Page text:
The chief executive of MRO Software signaled on Wednesday that the company would consider a hostile bid for rival Datastream Systems if its board refused to discuss MRO's buyout offer on friendly terms.
Datastream on Tuesday rejected the $122 million unsolicited bid launched last month by MRO. Both companies make software that allows manufacturers to purchase and manage their factory maintenance, repair and operations goods. The acquisition would expand MRO's customer base among small to mid-sized companies.
In a letter to Datastream's board Wednesday, MRO Chief Executive Chip Drapeau told Larry Blackwell, Datastream's CEO, that MRO wanted to proceed with friendly talks but warned, "Your board should understand that we are not limiting ourselves to a negotiated transaction."
Asked by Reuters whether his comments meant MRO was preparing to make a hostile bid for Datastream, Drapeau said MRO wasn't prepared to discuss its game plan, but that its immediate focus was to get Datastream's board to the table for face-to-face talks.
"We will evaluate day-to-day and at some point our patience will run out, and we will move to the next step," Drapeau said in a telephone interview.
MRO has offered $6 for each Datastream share -- $1 in cash and $5 in MRO common stock -- for a total of $122 million, based on Datastream's roughly 20 million shares outstanding.
Shares of Datastream closed up 12.2 percent, or 76 cents, at $6.99 on the Nasdaq. MRO closed down 5.88 percent, or $1.41 at $22.56.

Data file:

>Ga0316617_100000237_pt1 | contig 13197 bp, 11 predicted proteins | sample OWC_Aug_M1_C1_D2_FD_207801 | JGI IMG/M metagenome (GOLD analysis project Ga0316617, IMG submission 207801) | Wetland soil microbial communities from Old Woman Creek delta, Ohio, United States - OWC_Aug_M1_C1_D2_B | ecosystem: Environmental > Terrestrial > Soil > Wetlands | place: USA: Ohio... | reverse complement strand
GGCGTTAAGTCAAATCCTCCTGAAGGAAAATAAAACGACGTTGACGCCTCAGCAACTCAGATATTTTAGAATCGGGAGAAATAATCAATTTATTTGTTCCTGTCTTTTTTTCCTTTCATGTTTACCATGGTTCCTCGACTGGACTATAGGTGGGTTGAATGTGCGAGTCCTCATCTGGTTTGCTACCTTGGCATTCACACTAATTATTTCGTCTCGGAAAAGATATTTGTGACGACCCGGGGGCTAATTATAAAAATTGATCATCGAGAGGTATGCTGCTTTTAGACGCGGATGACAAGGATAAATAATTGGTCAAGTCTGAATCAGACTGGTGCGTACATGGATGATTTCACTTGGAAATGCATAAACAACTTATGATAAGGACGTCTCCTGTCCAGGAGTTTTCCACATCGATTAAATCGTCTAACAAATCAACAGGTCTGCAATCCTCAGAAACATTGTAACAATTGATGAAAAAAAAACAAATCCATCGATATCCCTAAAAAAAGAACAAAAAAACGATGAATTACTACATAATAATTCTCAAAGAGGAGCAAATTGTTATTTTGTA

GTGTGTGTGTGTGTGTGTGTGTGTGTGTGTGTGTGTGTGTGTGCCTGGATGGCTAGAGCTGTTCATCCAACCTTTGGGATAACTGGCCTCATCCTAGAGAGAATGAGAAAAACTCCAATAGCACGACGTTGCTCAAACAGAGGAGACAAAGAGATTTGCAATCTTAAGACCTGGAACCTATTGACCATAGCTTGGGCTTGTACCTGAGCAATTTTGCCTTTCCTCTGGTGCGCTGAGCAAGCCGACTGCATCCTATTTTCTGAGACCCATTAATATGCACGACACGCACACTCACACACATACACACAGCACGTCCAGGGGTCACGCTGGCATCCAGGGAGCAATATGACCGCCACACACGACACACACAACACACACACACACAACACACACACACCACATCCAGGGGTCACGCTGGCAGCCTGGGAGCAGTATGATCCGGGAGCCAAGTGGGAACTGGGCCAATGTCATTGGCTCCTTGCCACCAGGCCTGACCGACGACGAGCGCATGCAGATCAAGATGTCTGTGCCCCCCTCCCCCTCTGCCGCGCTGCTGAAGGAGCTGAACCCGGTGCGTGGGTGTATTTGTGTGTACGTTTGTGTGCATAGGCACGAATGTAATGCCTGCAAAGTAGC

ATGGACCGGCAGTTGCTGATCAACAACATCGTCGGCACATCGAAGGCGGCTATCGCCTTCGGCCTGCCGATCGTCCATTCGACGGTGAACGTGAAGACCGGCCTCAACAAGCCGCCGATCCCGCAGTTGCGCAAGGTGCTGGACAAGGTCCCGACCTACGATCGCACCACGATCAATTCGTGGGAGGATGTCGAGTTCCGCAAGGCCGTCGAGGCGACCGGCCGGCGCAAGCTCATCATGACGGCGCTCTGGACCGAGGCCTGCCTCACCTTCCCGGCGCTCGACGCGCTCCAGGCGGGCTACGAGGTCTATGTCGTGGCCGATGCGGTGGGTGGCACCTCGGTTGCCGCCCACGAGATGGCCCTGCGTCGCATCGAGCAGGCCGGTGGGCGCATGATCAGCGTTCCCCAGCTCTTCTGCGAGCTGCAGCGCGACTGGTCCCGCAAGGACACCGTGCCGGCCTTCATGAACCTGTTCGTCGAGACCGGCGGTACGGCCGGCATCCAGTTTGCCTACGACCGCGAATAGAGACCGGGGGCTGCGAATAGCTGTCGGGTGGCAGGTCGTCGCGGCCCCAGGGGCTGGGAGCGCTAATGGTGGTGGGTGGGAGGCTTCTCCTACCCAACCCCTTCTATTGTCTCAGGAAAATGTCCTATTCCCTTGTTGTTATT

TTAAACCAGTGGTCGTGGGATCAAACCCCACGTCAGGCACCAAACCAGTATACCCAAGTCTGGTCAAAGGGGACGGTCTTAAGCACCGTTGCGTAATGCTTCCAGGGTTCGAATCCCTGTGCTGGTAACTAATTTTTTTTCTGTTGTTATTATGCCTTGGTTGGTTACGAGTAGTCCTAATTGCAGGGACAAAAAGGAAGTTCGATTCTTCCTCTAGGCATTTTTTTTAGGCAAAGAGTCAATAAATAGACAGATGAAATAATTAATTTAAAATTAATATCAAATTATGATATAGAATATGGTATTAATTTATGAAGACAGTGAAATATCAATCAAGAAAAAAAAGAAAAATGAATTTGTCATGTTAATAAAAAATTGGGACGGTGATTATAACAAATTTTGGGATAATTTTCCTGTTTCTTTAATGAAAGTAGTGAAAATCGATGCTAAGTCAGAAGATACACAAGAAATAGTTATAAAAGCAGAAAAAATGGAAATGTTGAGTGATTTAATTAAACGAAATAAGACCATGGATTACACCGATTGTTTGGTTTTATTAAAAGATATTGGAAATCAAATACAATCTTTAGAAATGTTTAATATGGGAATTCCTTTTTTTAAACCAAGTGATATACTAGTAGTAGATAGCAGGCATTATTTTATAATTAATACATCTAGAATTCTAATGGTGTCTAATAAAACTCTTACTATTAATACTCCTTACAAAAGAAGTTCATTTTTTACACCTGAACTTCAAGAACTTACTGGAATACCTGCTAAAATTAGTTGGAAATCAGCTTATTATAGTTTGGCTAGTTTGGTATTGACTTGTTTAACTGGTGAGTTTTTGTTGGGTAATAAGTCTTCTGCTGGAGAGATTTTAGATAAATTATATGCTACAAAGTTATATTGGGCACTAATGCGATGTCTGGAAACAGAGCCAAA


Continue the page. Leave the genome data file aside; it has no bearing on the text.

In a letter to MRO management Tuesday, Datastream dismissed MRO's offer as insufficient, saying it did not reflect the inherent value of the Greenville, South Carolina-based business software company.
Drapeau said MRO was ready to raise its bid.
"We've made it clear that we would be willing to increase our offer if Datastream's management would come to the table, justify additional value, and negotiate on behalf of their stockholders," Drapeau said.
In the letter to Blackwell, MRO pointed to the positive market reaction -- Datastream's stock rose over 50 percent after MRO made its buyout offer -- as evidence that investors welcomed the idea of a takeover. MRO also highlighted Datastream's year-over-year decline in revenues as another reason why the company's board should consider the offer.
"I think that the message here is that we're serious, Drapeau said. "We obviously think that the deal has substantial merit and value to Datastream's shareholder base."
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